Next up – “Bus Stop” in Boston
Martin’s next project is Bus Stop, a play he is directing for the Huntington Theatre Company in Boston, where he was artistic director from 2000-2008. It is slated to play there, on the main stage, from September 17 to October 17, 2010. It is the story of a stubborn, lovestruck cowboy and the nightclub singer he hopes to marry and stars Karen McDonald and Noah Bean, with Will LeBow as Carl. Bean is appearing in Fifth of July at WTF “and all that is needed is to put a pair of cowboy boots on him to make him the perfect lovesick cowboy, Bo. “
“When the Huntington offered me Bus Stop, I seized the opportunity to mount a production by a major American playwright whose work I have always admired and wished to direct,” says Martin.
“Inge’s skill at providing a Midwestern landscape for the most basic convolutions of sex and longing is always imbued with mid-century innocence and a depth that rivals early Williams and Miller. I have gathered a superb company of first-rate designers, some real acting surprises, and my old Boston friends. I love the city and am happy to go back.”
We turned to the role of the critics in Boston vs. the Berkshires, and Martin made me a friend forever by saying “Your reviews, of course, are refreshing, but so many others are crap. I promised Alan Chartock that I would talk about critics this year on his radio show on WAMC. But, only once the season is finished. I wasn’t ready when asked back then, but I am 72 now and ready to talk. The New York critics have been extremely kind to me, and gave me a career when I was in my fifties.”
When Martin does talk, he will have two decades of opinions to dissect, from fulsome praise to critical darts and arrows. You have to have pretty thick skin to open your work to the imperfect world of critics and columnists who often have to write their reviews in a matter of hours when weeks have been spent on a production.
From Broadway actor to Director, via Bennington and Victor Garber
Before Martin became a director, he was a Broadway actor, then a professor teaching theatre at Bennington College.
When asked about the transition by Ted Sod at the Roundabout’s Lecture Series, Martin said: “I went to Bennington College to teach when I was in my early forties, and a great friend of mine, Sandy Dennis, said to me, “Oh, if you teach, you’ll want to direct.” I had resisted directing. I was determined to make it as a kind of odd-ball leading man in musical comedies, doomed from the start, I must say. When I went to Bennington, miraculously, she was right. As soon as I taught my first class, I thought, “I want to put this into action.” I wanted to direct a play.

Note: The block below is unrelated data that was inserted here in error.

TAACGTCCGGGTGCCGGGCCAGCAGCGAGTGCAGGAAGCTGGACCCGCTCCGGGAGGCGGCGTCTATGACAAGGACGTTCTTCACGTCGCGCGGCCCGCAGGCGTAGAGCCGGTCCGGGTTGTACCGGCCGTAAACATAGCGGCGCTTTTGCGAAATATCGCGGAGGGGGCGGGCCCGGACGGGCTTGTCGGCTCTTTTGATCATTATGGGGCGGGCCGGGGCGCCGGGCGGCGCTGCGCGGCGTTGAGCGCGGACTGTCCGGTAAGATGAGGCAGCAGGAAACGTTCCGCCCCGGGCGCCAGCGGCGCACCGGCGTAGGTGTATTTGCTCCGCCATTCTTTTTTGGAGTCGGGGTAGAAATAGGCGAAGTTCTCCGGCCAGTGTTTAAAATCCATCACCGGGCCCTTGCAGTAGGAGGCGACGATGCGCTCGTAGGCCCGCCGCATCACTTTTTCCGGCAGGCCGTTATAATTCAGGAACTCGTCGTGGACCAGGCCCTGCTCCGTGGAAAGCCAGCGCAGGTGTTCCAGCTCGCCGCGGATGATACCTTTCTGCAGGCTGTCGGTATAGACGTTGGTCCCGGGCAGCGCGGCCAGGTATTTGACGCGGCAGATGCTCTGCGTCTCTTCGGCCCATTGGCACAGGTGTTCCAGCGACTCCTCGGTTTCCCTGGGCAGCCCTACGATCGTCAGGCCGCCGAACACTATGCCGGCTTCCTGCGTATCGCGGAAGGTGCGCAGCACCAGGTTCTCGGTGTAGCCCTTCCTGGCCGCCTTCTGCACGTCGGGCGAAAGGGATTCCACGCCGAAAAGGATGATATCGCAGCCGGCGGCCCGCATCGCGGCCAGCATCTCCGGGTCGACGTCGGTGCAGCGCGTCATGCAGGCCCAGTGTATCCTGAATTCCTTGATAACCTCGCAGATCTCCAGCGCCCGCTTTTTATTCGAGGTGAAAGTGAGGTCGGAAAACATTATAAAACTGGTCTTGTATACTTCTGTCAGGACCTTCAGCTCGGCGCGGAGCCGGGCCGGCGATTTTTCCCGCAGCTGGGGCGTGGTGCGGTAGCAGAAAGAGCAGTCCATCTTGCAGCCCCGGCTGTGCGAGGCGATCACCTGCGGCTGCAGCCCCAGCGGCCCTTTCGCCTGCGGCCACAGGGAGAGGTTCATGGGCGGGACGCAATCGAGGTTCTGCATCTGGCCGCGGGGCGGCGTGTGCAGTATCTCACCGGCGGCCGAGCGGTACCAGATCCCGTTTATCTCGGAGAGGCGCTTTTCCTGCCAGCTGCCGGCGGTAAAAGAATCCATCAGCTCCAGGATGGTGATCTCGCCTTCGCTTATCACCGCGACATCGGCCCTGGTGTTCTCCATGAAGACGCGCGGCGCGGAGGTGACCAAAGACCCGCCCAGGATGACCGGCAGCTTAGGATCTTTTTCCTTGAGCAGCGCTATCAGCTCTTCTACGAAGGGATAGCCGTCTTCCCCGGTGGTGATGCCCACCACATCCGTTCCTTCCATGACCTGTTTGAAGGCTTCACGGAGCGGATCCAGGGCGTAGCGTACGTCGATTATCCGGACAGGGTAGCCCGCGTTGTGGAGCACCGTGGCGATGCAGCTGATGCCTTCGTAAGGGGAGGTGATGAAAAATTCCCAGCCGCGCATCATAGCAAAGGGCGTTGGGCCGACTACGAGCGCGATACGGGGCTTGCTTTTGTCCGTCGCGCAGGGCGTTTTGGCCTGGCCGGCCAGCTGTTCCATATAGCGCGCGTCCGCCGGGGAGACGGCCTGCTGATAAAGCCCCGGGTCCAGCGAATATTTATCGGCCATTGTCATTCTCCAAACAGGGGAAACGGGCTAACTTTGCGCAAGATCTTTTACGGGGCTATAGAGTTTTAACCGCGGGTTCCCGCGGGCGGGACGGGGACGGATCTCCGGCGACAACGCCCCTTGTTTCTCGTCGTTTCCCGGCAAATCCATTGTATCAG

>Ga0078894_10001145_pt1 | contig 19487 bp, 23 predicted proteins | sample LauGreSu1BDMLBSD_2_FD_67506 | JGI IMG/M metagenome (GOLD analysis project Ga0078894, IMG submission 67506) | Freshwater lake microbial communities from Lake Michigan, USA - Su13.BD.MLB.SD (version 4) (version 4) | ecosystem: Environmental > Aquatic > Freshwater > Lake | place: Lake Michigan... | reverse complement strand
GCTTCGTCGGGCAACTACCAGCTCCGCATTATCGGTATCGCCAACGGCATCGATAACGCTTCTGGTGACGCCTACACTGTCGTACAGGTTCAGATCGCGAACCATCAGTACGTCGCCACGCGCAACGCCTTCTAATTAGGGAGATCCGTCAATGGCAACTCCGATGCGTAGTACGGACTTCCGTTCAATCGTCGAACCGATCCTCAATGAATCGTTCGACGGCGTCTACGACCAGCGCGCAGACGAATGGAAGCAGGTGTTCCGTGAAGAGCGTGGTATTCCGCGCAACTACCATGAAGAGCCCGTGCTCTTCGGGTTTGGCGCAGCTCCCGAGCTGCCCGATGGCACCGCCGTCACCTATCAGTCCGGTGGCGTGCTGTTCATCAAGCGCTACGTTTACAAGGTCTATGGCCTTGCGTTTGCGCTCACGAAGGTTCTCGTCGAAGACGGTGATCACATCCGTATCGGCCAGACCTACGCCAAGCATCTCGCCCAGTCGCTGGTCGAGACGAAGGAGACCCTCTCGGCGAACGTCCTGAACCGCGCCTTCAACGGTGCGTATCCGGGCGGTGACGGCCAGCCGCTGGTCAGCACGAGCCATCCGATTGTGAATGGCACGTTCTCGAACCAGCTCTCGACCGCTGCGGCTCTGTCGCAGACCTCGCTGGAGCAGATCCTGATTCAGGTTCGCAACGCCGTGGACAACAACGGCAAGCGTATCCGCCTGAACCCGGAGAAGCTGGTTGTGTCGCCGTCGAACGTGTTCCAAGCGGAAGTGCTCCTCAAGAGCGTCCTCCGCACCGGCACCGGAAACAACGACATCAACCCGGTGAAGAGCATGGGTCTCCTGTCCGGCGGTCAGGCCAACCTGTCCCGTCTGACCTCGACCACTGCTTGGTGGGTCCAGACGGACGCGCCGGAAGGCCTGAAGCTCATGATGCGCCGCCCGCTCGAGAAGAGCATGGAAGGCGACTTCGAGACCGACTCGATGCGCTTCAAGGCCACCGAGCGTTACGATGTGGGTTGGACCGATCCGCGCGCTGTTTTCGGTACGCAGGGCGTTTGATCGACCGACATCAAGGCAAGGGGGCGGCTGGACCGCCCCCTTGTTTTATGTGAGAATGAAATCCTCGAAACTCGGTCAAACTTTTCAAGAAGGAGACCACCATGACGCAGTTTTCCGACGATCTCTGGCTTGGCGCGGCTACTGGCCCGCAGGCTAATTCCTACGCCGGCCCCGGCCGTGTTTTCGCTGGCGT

“I thought maybe this really is what I should do because my acting was, let’s say, tolerable and really be honest and say not very good. One of my great pals was and continues to be Victor Garber. My friends started coming up to see my work at Bennington and Victor said to me, “You really ought to start directing professionally.” And I said, “Oh, no, no. Don’t be silly. I’m enjoying this. I love teaching young people, and it’s what I have to offer. I don’t need professional theatre.
“But somehow, over the years, it became more and more important to me. And as I’m fond of saying, Victor kind of pushed me into the career of directing.”
His life has not been without bumps, but he has survived all its many trials so far, the most recent of which was his minor stroke in September 2008. It slowed him down during 2009, but it did not stop him, and by 2010 Martin had figured out how to deal with his impaired mobility and get on with the job at hand.
He’s never lost his ability to laugh at adversity, at life, and even himself. He is a lucky man and knows it. He may be an older single guy but he has his theatre family, something that is rarely found in any other field of endeavor. It is especially strong between actors and directors.
As you might suspect, in Martin’s case, he never spends holidays alone. Wouldn’t you like to have a standing date to spend Thanksgiving and Christmas with the likes of Victor Garber and other actor friends?
Even better, I am now looking forward to next summer and Martin’s return to the Berkshires. Let’s hope he and Nathan Lane can cook something up along about the fourth or fifth of July. We’ll all be waiting.